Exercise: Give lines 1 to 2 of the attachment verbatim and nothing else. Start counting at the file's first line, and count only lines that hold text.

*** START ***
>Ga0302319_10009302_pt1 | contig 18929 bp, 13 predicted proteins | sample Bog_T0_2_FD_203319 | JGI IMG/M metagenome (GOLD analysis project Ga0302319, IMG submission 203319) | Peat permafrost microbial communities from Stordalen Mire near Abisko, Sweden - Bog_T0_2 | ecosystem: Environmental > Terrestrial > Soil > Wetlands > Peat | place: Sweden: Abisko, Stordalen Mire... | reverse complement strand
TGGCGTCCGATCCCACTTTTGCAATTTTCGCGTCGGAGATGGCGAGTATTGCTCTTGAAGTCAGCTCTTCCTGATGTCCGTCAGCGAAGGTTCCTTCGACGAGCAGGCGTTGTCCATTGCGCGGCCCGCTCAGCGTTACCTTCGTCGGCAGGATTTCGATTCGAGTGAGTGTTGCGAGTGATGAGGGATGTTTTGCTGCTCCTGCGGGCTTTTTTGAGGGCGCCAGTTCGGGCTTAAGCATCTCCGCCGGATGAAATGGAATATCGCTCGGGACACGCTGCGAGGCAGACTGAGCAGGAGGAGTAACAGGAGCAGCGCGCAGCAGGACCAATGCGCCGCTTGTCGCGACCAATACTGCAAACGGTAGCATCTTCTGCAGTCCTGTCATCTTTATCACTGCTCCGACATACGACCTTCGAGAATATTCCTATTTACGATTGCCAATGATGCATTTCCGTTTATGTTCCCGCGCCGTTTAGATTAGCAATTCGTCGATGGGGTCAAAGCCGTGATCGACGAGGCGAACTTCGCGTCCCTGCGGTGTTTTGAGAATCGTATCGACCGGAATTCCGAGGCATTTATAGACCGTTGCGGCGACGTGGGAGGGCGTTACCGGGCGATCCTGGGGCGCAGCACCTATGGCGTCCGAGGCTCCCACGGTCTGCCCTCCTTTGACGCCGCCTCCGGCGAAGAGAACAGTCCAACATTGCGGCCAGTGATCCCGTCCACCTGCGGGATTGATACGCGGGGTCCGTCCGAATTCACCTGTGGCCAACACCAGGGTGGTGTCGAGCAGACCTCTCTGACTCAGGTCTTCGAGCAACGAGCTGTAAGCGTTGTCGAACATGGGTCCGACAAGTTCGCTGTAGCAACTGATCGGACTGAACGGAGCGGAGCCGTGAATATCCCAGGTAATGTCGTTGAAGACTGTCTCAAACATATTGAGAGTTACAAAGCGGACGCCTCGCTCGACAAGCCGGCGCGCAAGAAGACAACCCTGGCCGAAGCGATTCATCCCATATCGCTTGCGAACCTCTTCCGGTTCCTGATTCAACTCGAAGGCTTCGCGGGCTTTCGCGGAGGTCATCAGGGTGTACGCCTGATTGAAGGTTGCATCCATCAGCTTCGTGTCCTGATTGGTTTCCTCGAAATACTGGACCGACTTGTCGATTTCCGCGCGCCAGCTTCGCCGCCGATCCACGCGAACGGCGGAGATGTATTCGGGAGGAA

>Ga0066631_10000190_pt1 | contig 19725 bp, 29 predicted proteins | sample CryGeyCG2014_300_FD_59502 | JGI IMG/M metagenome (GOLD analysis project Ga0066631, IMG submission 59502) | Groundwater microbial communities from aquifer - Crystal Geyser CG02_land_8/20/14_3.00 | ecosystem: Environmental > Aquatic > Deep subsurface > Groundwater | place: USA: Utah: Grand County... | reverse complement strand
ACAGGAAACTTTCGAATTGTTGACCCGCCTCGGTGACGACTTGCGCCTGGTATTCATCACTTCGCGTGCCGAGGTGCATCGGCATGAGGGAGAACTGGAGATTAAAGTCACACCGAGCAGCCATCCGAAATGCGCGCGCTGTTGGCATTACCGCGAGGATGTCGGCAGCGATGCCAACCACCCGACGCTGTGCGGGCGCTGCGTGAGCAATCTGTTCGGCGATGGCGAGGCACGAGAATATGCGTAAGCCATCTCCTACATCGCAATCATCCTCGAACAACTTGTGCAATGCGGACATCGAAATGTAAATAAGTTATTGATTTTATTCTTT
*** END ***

>Ga0302319_10009302_pt1 | contig 18929 bp, 13 predicted proteins | sample Bog_T0_2_FD_203319 | JGI IMG/M metagenome (GOLD analysis project Ga0302319, IMG submission 203319) | Peat permafrost microbial communities from Stordalen Mire near Abisko, Sweden - Bog_T0_2 | ecosystem: Environmental > Terrestrial > Soil > Wetlands > Peat | place: Sweden: Abisko, Stordalen Mire... | reverse complement strand
TGGCGTCCGATCCCACTTTTGCAATTTTCGCGTCGGAGATGGCGAGTATTGCTCTTGAAGTCAGCTCTTCCTGATGTCCGTCAGCGAAGGTTCCTTCGACGAGCAGGCGTTGTCCATTGCGCGGCCCGCTCAGCGTTACCTTCGTCGGCAGGATTTCGATTCGAGTGAGTGTTGCGAGTGATGAGGGATGTTTTGCTGCTCCTGCGGGCTTTTTTGAGGGCGCCAGTTCGGGCTTAAGCATCTCCGCCGGATGAAATGGAATATCGCTCGGGACACGCTGCGAGGCAGACTGAGCAGGAGGAGTAACAGGAGCAGCGCGCAGCAGGACCAATGCGCCGCTTGTCGCGACCAATACTGCAAACGGTAGCATCTTCTGCAGTCCTGTCATCTTTATCACTGCTCCGACATACGACCTTCGAGAATATTCCTATTTACGATTGCCAATGATGCATTTCCGTTTATGTTCCCGCGCCGTTTAGATTAGCAATTCGTCGATGGGGTCAAAGCCGTGATCGACGAGGCGAACTTCGCGTCCCTGCGGTGTTTTGAGAATCGTATCGACCGGAATTCCGAGGCATTTATAGACCGTTGCGGCGACGTGGGAGGGCGTTACCGGGCGATCCTGGGGCGCAGCACCTATGGCGTCCGAGGCTCCCACGGTCTGCCCTCCTTTGACGCCGCCTCCGGCGAAGAGAACAGTCCAACATTGCGGCCAGTGATCCCGTCCACCTGCGGGATTGATACGCGGGGTCCGTCCGAATTCACCTGTGGCCAACACCAGGGTGGTGTCGAGCAGACCTCTCTGACTCAGGTCTTCGAGCAACGAGCTGTAAGCGTTGTCGAACATGGGTCCGACAAGTTCGCTGTAGCAACTGATCGGACTGAACGGAGCGGAGCCGTGAATATCCCAGGTAATGTCGTTGAAGACTGTCTCAAACATATTGAGAGTTACAAAGCGGACGCCTCGCTCGACAAGCCGGCGCGCAAGAAGACAACCCTGGCCGAAGCGATTCATCCCATATCGCTTGCGAACCTCTTCCGGTTCCTGATTCAACTCGAAGGCTTCGCGGGCTTTCGCGGAGGTCATCAGGGTGTACGCCTGATTGAAGGTTGCATCCATCAGCTTCGTGTCCTGATTGGTTTCCTCGAAATACTGGACCGACTTGTCGATTTCCGCGCGCCAGCTTCGCCGCCGATCCACGCGAACGGCGGAGATGTATTCGGGAGGAA